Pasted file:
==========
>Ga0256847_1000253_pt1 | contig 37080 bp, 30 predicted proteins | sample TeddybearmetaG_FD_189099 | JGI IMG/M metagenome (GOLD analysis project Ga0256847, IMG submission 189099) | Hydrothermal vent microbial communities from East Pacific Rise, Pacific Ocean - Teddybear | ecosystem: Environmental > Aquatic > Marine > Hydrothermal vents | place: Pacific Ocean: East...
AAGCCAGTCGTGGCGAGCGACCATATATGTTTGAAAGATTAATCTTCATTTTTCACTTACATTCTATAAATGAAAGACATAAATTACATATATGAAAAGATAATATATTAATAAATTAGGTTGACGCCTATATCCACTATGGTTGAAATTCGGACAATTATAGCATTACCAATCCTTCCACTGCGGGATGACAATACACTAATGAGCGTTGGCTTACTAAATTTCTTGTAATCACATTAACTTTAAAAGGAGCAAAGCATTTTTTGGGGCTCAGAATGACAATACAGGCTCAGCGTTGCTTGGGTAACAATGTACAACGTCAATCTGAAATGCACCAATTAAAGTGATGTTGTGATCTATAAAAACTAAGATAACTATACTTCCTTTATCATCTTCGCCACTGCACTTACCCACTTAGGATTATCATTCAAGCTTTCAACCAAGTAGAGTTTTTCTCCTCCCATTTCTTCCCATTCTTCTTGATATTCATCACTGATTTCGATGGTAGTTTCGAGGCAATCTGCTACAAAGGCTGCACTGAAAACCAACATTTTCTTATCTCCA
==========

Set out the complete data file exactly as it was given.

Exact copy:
>Ga0256847_1000253_pt1 | contig 37080 bp, 30 predicted proteins | sample TeddybearmetaG_FD_189099 | JGI IMG/M metagenome (GOLD analysis project Ga0256847, IMG submission 189099) | Hydrothermal vent microbial communities from East Pacific Rise, Pacific Ocean - Teddybear | ecosystem: Environmental > Aquatic > Marine > Hydrothermal vents | place: Pacific Ocean: East...
AAGCCAGTCGTGGCGAGCGACCATATATGTTTGAAAGATTAATCTTCATTTTTCACTTACATTCTATAAATGAAAGACATAAATTACATATATGAAAAGATAATATATTAATAAATTAGGTTGACGCCTATATCCACTATGGTTGAAATTCGGACAATTATAGCATTACCAATCCTTCCACTGCGGGATGACAATACACTAATGAGCGTTGGCTTACTAAATTTCTTGTAATCACATTAACTTTAAAAGGAGCAAAGCATTTTTTGGGGCTCAGAATGACAATACAGGCTCAGCGTTGCTTGGGTAACAATGTACAACGTCAATCTGAAATGCACCAATTAAAGTGATGTTGTGATCTATAAAAACTAAGATAACTATACTTCCTTTATCATCTTCGCCACTGCACTTACCCACTTAGGATTATCATTCAAGCTTTCAACCAAGTAGAGTTTTTCTCCTCCCATTTCTTCCCATTCTTCTTGATATTCATCACTGATTTCGATGGTAGTTTCGAGGCAATCTGCTACAAAGGCTGCACTGAAAACCAACATTTTCTTATCTCCA